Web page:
Annual Burns Supper and Ceilidh

We, at the Stirling School of English, held our Burns Night ceilidh on the evening of 24th January 2019 at Stirling’s Albert Halls to celebrate the birthday, life and achievements of Robert Burns, who is widely considered to be Scotland’s national poet.

To start our celebration, the haggis for our dinner was ceremonially piped into the hall, with Hugh reciting the poem “To a Haggis” as he cut it up. Our meal consisted of  a cock-a-leekie soup, haggis, neeps (which are a kind of turnip) and mashed tatties (potatoes), followed by a chocolate-and-cream topped fruit trifle, which is a sweet and traditional dessert. We all had great conversations around the tables and made some international friends.

Margaret then delivered the ‘Immortal Memory’, a speech talking about the life and achievements of Burns, about his birth into a farming family and his rise to his status as Scotland’s national bard, with word of his poems spreading and putting his work in high demand. Catherine Burns recited his famous poem ‘To a Mouse’ and we were also told how he, of course, very much liked the ladies and would write love poems and record traditional songs across Scotland.

After this, our band for the evening played us some songs by Burns and fully engaged the assembled crowd, also adding the Proclaimers’ “500 Miles” to the list of songs, as this is a firm favourite.

This was followed by ceilidh dancing, expertly taught to us by Duncan and Margaret. It was a very successful evening and had a great attendance of people from around the world to celebrate this occasion.


Around the World: Laughing Through Text

They say you learn something new every day, but today’s piece of knowledge is sure to make you smile as it did me. One of the wonders of modern technology and social media is the ability to interact with our students outside of the classroom. And through this, I’ve noticed things that I’ve never thought about before….one of my favorite being how we laugh through text.

For an English speaker like me, I prefer to use the simple ‘hahaha’. There are a few of us that prefer ‘lol’ (which, in my opinion, normally stands for I-say-I’m-laughing-but-I’m-not). I’ve even seen a few ‘hehe’s’ here and there. But a few months ago I noticed a Spanish friend using ‘jajajaja’ and it only took me a few seconds to realize it was in place of ‘haha’. It’s a clear representation of the language and I was thoroughly amazed that I’d never thought about it before.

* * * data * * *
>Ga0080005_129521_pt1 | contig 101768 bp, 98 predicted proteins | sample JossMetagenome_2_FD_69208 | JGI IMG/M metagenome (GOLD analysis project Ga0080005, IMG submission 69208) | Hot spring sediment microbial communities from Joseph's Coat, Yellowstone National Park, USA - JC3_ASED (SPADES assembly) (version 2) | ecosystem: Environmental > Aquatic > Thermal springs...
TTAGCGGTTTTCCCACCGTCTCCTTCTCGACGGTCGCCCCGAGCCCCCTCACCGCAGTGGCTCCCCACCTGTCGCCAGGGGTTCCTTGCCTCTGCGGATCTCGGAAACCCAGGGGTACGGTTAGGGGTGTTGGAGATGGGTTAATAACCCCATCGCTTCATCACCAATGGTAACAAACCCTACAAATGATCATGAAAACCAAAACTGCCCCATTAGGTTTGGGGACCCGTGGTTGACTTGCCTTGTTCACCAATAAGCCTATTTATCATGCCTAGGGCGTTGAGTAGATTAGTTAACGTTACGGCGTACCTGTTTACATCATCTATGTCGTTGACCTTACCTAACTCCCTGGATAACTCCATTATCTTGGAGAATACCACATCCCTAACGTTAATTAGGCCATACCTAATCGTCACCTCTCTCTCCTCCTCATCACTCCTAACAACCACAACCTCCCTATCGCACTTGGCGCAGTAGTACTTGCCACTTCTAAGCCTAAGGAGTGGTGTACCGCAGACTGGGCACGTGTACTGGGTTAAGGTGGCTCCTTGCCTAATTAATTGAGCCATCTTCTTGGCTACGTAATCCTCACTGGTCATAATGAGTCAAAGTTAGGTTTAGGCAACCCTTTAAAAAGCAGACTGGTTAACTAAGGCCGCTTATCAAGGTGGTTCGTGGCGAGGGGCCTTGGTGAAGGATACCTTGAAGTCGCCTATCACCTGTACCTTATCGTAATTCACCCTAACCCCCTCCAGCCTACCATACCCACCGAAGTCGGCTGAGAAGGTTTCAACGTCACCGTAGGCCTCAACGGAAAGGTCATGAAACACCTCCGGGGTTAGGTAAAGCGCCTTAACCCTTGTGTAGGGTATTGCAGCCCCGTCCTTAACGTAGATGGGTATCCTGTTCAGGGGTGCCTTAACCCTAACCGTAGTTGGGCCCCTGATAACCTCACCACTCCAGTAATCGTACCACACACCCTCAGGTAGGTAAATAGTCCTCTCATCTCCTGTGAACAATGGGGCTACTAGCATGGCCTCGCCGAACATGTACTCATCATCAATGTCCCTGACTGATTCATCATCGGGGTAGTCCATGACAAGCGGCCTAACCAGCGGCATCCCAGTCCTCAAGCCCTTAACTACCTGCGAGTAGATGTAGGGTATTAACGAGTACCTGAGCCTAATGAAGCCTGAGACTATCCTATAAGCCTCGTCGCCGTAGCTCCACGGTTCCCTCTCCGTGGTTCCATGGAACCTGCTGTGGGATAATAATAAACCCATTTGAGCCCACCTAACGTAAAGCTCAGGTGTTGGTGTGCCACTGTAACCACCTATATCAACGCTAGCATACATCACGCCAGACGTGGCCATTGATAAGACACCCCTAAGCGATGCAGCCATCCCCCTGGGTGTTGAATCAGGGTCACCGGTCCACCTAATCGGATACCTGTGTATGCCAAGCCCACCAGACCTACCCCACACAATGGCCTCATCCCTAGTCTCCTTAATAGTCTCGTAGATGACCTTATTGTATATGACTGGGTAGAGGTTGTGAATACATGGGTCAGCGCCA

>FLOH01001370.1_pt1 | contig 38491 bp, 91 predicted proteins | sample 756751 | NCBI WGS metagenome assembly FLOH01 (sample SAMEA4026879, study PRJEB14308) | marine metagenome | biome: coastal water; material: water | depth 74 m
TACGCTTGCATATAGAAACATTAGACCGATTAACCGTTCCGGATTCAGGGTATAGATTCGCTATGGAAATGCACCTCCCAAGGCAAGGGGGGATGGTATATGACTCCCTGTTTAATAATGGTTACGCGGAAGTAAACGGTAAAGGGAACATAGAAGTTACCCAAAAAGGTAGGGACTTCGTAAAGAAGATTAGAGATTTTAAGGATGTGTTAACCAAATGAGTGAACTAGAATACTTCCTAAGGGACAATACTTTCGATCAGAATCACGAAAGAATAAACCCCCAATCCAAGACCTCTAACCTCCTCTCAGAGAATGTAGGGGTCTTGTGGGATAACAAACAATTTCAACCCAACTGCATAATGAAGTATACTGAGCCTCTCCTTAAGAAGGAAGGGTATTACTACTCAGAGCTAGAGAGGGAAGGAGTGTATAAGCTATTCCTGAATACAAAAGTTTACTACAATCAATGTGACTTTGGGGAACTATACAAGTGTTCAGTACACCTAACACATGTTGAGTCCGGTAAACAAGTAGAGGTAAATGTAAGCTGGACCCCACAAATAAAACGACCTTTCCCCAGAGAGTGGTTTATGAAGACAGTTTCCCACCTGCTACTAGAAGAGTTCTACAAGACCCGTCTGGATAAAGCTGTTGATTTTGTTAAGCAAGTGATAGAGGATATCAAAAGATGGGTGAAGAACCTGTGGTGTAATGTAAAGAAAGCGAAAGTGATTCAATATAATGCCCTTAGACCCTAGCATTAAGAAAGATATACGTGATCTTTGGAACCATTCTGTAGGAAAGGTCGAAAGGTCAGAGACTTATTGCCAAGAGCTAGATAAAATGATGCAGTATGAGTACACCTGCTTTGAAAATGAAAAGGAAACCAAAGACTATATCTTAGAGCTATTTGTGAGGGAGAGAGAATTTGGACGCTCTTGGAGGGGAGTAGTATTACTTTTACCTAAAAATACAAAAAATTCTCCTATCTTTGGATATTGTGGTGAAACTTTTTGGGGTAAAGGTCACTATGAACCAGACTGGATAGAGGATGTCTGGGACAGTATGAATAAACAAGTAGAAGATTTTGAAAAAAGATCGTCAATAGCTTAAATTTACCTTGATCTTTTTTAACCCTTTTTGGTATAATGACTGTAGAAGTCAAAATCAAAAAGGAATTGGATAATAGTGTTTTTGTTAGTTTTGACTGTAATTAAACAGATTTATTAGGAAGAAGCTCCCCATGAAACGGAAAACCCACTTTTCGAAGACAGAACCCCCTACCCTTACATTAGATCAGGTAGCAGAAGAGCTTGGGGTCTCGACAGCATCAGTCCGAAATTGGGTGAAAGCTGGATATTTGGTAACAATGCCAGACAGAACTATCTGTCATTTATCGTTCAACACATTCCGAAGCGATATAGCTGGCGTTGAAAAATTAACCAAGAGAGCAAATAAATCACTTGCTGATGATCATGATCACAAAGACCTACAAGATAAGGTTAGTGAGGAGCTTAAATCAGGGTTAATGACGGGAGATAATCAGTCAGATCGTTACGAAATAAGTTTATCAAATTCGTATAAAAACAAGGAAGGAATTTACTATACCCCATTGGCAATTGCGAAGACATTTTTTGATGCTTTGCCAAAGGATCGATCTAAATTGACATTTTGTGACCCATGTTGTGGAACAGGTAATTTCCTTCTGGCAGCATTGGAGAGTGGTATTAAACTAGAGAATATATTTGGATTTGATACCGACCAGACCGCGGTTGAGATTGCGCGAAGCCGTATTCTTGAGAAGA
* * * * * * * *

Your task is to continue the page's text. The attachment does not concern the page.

Of course, Spanish and English aren’t the only languages that laugh differently through text. After doing my research on the matter, I noticed that I’ve been in contact with a few of them before without realizing what they meant.

For example – kkkkkkkkkkkkkkk
And the mysterious ^^ and ~~

Of course, it’s easy to explain why Spanish speakers use ‘jaja’ and Russian speakers may use ‘xaxa’ – linguistics. But textual-laughter like the Japanese “~~~”  or Korean and Chinese “^^” required a bit more research. Upon looking, I learned that they are the western keyboard equivalents for the Chinese character 笑  (laugh).

Just can’t explain kkkkkkk, wkwkwkw, and rrrrrrrr. Any help, guys?

Here are all of the examples of international laughs in text that I was able to find (credit to Fiona’s ESL Blog)…

Swiss – hehe or hihi
Spanish – jajaja
Portugese, Arabic (?) – kkkkkkk, hhhhhh
Japanese – ~~~ or ^^
Korean, Chinese – ^^
French, English – hahaha
Greek, Russian – xaxa
Indonesian – wkwkwkwk
Ukranian – rrrrrrrr

Hope you were as amused as I was. Please leave a comment or any other laughter from around the world!

SSE Alpha Course Classes 2013


On 18 April 2013, Stirling School of English will be offering English classes focusing on spirituality and religious matters. Our aim is to help your English and answer any questions you may have through DVD-based learning and relaxed discussion. Classes begin at 10 am, coffee/snack break at 11:00, and end at noon. For any further information, email us at

Easter Bonnet Competition 2013


Spring is right around the corner, so naturally, that means beautiful pastel colors, wee animals, and Easter Egg hunts! For those of you who love this time of year like I do, these things have all been done before. But what you might not have experienced is an Easter Bonnet Competition! What is an Easter Bonnet Competition? It’s a chance to get creative! Grab a few friends and a table full of the materials we provide and show us the best hat you can make!

At the end of the morning, our judges will choose who have the best bonnets and the winners will receive assorted prizes.

We hope to see you there!

Event: February Workshops

2012 SSE February Workshop

As some of you know, last year in February, we held a Writing Workshop for all of those contributing your story to the Stirling School of English booklet. This year, after much consideration, we have decided that instead of another year of creative writing, we are going to turn our booklet into a cook book!

The idea of putting together recipes from so many different countries and regions seemed like such a wonderful keepsake for our students and tutors as well as something to lure the attention of prospective students, workers, and sponsors.

We will be holding two different workshops at The Rock Centre for two different groups. The first workshop will be for Beginner through Pre-Intermediate classes, this Wednesday, 27 February at 11:30 at the Rock Centre. The second workshop will be for Intermediate through Advanced classes, the following week, Tuesday, 5 March at 11:30.

Classes will still be held from 10-11, then groups will combine to discuss their recipes, the layout of the cook book, and any questions they may have. We hope this will be another chance to bond with your tutors and classmates as our other events.

If you have any questions, please email